The Bolivian ‘Death Road’ got it’s name from the number of traffic accidents that happened on the road. Most of them occurred when vehicles tried to pass each other on the narrow roads and rolled down the mountain. The road was built to link La Paz with the Amazonian areas of Brazil. It was started using labour from prisoners of war from Paraguay. Because of the number of deaths on the road, the Bolivian government completed a new road in 2006. Since then the road gets very little use, other than tourists on bike tours who are driven there from La Paz, go down the hill then are driven back to La Paz again. So the road is actually very safe, peaceful and beautiful to ride down.

Heading down the ‘Death Road’

I started my week by waking up in the viewpoint at the top of the ‘Death road’. The view was amazing, especially as I hadn’t been able to see more than a meter in front of my face the night before. Before I set off, I waited for the tour groups to leave so that I could take my time without them passing me. While I was waiting, I met a couple who were travelling in their small campervan with their 9 month old baby. It’s always nice to meet and chat with fellow travellers, especially when they are coming from the direction you are heading in. They recommended a riverside camping spot further on my route. We wished each other luck and then I started cycling down the road. The views were so refreshing after the desert landscapes I have been in for the lase few months. Tropical forest covered mountains with birds singing in the trees. Really wonderful.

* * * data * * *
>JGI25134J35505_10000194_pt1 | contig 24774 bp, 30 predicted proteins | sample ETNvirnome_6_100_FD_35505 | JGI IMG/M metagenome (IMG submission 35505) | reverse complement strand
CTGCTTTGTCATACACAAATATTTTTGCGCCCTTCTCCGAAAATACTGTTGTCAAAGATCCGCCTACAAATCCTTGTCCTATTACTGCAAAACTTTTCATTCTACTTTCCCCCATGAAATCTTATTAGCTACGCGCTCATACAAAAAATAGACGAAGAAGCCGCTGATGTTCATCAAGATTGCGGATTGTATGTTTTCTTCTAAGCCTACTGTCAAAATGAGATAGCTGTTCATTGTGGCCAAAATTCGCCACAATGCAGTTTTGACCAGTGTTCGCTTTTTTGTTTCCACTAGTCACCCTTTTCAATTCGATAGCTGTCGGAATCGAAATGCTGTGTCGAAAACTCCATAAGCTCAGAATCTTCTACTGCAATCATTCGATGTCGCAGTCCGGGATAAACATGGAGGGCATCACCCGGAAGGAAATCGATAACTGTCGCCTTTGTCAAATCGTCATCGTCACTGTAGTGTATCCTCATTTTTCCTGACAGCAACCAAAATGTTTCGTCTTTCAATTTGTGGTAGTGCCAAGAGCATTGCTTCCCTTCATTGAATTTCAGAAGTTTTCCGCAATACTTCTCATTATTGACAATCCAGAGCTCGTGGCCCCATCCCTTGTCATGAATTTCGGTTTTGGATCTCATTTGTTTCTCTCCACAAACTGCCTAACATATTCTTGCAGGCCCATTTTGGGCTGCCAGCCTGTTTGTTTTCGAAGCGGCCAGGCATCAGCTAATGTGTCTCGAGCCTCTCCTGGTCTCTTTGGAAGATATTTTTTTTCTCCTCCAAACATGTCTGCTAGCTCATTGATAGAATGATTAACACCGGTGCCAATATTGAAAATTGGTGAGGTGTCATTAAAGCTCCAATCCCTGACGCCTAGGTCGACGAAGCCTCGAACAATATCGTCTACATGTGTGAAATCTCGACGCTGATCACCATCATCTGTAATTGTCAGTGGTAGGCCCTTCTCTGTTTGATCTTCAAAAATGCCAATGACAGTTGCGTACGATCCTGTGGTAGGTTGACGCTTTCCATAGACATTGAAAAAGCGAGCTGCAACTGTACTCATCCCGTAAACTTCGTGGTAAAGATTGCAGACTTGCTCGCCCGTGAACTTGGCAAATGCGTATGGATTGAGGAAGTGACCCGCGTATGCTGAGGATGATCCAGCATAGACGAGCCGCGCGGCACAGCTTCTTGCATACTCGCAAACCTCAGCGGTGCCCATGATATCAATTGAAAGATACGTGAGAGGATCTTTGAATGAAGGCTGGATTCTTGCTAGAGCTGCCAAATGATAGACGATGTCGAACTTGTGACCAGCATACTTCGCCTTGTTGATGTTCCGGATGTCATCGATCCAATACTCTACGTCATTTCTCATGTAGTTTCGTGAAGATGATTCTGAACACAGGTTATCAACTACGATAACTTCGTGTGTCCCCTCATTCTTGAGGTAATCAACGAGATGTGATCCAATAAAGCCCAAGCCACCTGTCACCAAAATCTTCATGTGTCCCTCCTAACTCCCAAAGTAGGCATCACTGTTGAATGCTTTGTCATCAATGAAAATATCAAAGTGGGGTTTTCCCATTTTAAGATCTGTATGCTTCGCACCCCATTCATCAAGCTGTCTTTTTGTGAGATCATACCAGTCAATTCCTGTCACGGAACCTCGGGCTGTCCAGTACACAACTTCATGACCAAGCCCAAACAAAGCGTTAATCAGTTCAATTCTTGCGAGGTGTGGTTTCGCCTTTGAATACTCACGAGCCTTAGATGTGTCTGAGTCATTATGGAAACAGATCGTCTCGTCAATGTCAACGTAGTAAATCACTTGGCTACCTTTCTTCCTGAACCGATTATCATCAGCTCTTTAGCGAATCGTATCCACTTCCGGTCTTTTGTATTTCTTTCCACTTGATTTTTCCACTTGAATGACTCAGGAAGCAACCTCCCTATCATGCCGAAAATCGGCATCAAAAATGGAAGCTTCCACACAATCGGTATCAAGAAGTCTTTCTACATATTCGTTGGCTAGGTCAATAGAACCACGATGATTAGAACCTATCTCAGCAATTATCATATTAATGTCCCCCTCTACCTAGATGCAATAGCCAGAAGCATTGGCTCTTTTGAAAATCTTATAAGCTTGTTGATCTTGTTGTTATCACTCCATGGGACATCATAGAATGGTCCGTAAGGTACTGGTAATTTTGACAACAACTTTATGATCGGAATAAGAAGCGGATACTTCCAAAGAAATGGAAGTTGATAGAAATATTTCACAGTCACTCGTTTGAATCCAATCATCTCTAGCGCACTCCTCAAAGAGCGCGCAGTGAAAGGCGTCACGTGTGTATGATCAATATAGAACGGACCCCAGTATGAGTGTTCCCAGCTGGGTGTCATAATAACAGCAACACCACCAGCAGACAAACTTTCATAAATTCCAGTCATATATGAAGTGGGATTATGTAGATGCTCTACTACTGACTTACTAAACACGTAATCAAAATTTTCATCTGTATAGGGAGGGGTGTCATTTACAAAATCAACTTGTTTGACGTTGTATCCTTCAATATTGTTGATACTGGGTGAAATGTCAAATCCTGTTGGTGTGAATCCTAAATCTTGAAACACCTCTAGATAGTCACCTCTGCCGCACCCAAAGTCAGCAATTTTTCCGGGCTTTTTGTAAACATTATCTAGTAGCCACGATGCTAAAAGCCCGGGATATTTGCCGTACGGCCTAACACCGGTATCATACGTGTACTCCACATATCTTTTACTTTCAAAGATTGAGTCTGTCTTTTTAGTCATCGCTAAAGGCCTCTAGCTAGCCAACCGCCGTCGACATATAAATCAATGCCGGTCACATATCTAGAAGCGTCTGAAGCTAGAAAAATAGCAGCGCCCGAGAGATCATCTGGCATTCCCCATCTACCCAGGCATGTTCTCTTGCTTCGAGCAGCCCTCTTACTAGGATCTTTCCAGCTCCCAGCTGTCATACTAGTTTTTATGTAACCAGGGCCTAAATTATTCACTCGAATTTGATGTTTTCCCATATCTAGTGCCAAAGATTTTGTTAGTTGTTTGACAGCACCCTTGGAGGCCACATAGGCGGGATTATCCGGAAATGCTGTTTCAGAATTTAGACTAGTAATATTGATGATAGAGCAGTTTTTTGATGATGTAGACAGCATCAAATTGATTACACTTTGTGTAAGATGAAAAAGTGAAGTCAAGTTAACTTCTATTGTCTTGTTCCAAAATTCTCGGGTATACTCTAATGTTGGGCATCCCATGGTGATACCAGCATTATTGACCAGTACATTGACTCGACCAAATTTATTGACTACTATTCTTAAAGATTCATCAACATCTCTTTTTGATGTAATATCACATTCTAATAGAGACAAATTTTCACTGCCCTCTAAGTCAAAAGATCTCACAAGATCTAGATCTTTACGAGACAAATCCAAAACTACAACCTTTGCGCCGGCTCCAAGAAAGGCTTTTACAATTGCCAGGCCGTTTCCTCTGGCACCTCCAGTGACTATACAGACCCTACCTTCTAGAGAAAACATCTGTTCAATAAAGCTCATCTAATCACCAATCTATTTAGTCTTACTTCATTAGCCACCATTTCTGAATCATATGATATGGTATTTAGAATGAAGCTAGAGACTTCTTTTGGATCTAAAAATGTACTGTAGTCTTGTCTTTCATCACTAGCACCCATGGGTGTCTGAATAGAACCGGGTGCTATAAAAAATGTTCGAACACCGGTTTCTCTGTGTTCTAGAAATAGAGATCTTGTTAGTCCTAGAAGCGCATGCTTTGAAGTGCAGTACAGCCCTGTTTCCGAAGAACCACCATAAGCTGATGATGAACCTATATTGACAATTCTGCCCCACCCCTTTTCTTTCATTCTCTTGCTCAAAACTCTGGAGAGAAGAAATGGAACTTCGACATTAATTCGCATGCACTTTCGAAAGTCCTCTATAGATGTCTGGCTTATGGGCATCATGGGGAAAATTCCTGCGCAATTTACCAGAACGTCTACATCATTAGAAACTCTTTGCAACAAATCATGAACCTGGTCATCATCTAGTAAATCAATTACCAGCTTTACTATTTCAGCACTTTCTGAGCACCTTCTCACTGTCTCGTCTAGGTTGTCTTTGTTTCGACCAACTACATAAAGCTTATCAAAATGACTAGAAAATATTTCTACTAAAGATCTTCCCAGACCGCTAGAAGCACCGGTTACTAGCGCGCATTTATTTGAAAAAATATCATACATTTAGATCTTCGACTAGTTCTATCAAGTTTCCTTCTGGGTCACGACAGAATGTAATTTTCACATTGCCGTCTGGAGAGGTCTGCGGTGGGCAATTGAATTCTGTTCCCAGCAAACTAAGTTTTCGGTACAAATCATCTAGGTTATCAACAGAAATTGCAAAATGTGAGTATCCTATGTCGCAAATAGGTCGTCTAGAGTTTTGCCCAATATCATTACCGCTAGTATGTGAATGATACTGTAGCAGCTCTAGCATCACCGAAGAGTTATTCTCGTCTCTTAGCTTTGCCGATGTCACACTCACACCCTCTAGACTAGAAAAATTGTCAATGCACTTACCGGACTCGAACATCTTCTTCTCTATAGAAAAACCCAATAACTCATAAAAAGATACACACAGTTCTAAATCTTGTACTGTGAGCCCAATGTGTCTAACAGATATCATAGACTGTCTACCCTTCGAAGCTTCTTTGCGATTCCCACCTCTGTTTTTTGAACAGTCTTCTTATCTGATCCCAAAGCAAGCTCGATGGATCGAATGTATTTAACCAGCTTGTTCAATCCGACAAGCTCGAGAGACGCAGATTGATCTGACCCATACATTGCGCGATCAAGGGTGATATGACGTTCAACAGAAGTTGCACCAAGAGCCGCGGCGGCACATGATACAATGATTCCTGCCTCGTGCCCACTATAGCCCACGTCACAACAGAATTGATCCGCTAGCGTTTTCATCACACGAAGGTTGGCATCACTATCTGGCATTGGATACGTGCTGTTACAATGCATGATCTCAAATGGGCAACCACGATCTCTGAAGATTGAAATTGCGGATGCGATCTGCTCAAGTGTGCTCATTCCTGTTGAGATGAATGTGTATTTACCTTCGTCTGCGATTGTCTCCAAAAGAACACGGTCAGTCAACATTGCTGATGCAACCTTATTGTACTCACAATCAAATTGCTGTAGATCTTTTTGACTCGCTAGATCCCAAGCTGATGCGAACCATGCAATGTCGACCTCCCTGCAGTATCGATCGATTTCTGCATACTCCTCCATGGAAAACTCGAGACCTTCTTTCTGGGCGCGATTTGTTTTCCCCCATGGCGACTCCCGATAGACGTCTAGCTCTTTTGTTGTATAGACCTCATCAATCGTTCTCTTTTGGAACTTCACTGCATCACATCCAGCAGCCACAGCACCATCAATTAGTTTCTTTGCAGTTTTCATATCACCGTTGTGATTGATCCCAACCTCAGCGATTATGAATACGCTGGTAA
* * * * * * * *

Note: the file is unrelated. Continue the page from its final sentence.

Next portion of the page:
I got to the checkpoint which is maybe half way down the road. That’s when I noticed that I had dropped my powerbank somewhere on the road. I left my bike at the checkpoint and started walking back up the mountain to see if I could see it. Luckily the ambulance driver, who waits at the checkpoint, was kind enough to drive me up the hill to look. It’s a good job that he did, because the powerbank was right up near the top of the road. I was so grateful. I didn’t know what I would do without the powerbank. Without it I can’t use my solar charger and can’t recharge any of my equipment. I thanked him, passed through the checkpoint and then found another viewpoint that I decided to camp in for the night.

The road to Caranavi

In the morning I sat listening to the birds singing and made some recordings of the sounds before I packed up and continued down through the mountains. I spent a day resting in a hostel in the valley at the bottom of the road before taking the road to Caranavi. Honestly, there isn’t much difference between the standard of the ‘Death Road’ and the rest of the road to Caranavi. Both of them are terrible and gravel covered, passing through mountains. I thought that passing down the ‘Death Road’ would take me out of the Andes and that I would be on more level ground. But I was mistaken. The Andes gently get smaller and smaller for hundreds of kilometers yet. It was a long days ride to Caranavi and when I arrived, the city didn’t look nice at all. It basically looked like a huge truck stop. But I stayed there a day or so and it looked a lot better with a fresh pair of eyes after a nights sleep. The city is sat in the mountains, with wonderful views as you look out of the city. It was while taking a rest day here that I met a French couple who were also cycling into the Amazon. We decided to travel together for the next week as our routes will separate in a town called San Borja. They will head East to Trinidad and I will head north. But we can talk about that next week.